With just three months to go until the end of the Brexit transition period, financial services firms in the UK are making last minute preparations, and continue relocating staff and operations to Europe to keep channels open.
According to data from EY’s Financial Services Brexit Tracker, at the end of the last quarter, over 400 UK financial services role relocations to Europe were announced, taking the total number of jobs leaving London to maintain access to EU markets to over 7,500 to date. These figures just cover announcements and moves known to EY, but inevitably are less than the actual total.
Since the Brexit Referendum, 44 firms have announced plans to make local hires for existing or newly created roles in Europe, equating to over 2,850 new jobs, the Tracker shows. This represents an increase of over 400 since the beginning of the year, with Dublin, Luxembourg, Frankfurt, and Paris (in that order) named as the main favoured locations.
Dublin has remained the relocation destination of choice for financial services firms, a finding the EY Brexit tracker has consistently recorded.
Since 2016, 40% (88 out of 222) of firms monitored by the EY Financial Services Brexit Tracker have confirmed at least one location in Europe where they are moving or considering moving or adding staff and/or operations to. Within the 88, 26 firms have confirmed multiple locations for relocating staff and operations.
Dublin has remained the most popular destination for staff relocations and new European hubs or offices, with 34 FS firms saying they are considering or have confirmed relocating operations and/or staff to the city. Luxembourg is the second most popular destination, attracting 26 companies in total.
Frankfurt has attracted 23 companies, 19 of which are universal banks, investment banks or brokerages. Twenty firms say they are considering or have confirmed relocating operations and/or staff to Paris, 14 of which are universal banks, investment banks or brokerages.
Cormac Kelly, Financial Services Brexit Leader, EY, commented:
Many financial services firms had implemented the bulk of their relocation plans before the start of the year, and we saw very little movement in the first half of 2020. But as we fast approach the end of the transition period, we are seeing some firms act on the final phases of their Brexit planning, including relocations. This is despite the pandemic and consequent restrictions to the movement of people, which is clearly making it harder to relocate people and adds complexity for those who were looking to commute to EU locations.”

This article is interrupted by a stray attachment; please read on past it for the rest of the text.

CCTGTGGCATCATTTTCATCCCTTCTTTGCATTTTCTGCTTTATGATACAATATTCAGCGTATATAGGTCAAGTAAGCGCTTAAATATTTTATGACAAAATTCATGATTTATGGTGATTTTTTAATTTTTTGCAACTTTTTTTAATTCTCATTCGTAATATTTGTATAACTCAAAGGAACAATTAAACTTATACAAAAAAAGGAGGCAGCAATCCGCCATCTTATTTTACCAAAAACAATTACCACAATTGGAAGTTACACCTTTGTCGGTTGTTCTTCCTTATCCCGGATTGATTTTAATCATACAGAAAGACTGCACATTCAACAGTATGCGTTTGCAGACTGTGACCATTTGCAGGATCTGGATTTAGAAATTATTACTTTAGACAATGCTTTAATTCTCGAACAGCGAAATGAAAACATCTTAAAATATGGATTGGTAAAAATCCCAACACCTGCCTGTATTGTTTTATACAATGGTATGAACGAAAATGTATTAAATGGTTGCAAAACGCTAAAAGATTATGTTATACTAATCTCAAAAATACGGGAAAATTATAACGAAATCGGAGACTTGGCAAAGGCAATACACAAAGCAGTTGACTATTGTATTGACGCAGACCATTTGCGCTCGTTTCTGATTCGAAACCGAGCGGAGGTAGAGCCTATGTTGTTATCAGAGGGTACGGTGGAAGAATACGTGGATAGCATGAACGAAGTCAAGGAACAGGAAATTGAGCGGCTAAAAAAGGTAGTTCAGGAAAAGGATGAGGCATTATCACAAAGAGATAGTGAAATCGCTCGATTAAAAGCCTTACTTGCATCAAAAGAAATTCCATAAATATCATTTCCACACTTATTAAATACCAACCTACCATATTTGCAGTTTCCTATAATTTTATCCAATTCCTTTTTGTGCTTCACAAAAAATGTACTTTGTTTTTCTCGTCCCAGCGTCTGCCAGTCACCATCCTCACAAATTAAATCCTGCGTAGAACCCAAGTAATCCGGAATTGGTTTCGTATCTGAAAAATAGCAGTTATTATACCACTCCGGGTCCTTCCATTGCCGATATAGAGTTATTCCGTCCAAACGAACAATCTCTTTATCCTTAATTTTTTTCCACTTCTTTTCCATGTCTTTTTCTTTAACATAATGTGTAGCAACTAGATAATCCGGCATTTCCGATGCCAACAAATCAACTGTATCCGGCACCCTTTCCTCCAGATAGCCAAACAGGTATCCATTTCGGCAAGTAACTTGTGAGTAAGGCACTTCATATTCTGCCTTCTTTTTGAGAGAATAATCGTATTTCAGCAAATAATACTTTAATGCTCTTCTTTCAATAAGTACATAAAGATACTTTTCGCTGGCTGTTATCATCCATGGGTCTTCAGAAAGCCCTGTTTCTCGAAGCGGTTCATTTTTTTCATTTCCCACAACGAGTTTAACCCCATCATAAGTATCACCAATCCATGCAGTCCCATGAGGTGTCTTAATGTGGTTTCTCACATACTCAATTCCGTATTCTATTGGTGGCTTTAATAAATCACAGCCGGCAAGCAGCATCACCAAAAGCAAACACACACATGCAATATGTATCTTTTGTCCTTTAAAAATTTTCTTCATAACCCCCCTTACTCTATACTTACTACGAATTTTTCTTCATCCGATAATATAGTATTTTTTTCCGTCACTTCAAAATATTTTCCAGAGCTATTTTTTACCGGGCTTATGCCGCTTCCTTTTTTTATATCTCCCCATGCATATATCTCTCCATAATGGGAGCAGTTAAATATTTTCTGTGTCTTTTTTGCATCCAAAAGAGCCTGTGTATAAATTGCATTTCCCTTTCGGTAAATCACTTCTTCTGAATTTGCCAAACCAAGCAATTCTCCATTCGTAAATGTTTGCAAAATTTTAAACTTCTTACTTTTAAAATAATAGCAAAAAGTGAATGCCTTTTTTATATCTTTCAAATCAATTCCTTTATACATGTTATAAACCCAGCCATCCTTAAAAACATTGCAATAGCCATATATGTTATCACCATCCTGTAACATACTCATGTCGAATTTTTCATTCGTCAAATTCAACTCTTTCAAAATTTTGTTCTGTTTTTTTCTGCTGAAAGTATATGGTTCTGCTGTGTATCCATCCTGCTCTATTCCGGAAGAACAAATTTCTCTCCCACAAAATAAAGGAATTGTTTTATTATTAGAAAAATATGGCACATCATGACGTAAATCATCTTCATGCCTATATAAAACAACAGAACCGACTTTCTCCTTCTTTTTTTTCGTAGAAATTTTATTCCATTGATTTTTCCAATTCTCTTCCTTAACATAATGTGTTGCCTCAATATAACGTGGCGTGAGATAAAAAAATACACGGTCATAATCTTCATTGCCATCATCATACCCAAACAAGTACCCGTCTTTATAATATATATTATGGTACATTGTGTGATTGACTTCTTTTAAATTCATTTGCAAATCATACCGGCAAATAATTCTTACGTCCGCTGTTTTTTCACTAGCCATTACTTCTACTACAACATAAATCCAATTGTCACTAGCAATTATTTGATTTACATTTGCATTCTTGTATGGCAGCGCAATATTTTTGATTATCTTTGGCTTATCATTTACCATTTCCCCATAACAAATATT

Simon MacAllister, Strategy and Transactions Partner and Brexit Lead, EY, added:
With the prospect of a deal between the UK and EU still hanging in the balance, the question of further impact will be driven by the decision on equivalence for financial services. A deal at this stage is only likely to cover goods tariffs and quotas and not address services or financial services. This adds extra risk and complexity for financial services firms in terms of the ongoing provision of service into the EU from the UK.”
The total estimated count for the migration of domiciled assets to the EU from London now stands at well over GBP1trn, EY figures show.
Twenty-four of the largest FS firms (ten banks, nine insurance providers, and five wealth and asset managers) have so far announced an intention to transfer assets out of the UK to Europe ahead of Brexit. Not all firms have publicly declared the value of the assets that could be transferred, but of those that have, EY’s Financial Services Brexit Tracker analysis suggests a conservative estimate of GBP1.2 trillion, up from GBP1 trillion at the end of 2019.
Meanwhile, public lobbying on future regulatory frameworks has intensified.
In the past nine months, the EY Tracker has recorded increased public announcements from wealth and asset management firms on regulation change post-Brexit.
Since January, some of the largest asset management companies – representing around GBP13 trillion AUM – have spoken out on the issue of whether the UK should align with or diverge from current EU regulatory frameworks.
As negotiations continue around a UK/EU deal for financial services, major investment firms are publicly adopting a vocal position on the continued use of MiFID II, the relative value of the UCITs framework and how London can remain a leading sustainable finance hub.
Says Cormac Kelly:
As we approach the final deadline, the lack of clarity around future trading agreements is fuelling ongoing debate within the financial services sector”.
“The time has now passed for firms to rely on short term equivalence assessments that would align to EU rules, and the sector’s attention is increasingly focused on the longer-term outlook. Firms are looking at new standards that will support the UK industry beyond the initial post-Brexit phase, ensuring it remains a leading global financial centre.”
This article first appeared in the October 2020 issue of Finance Dublin.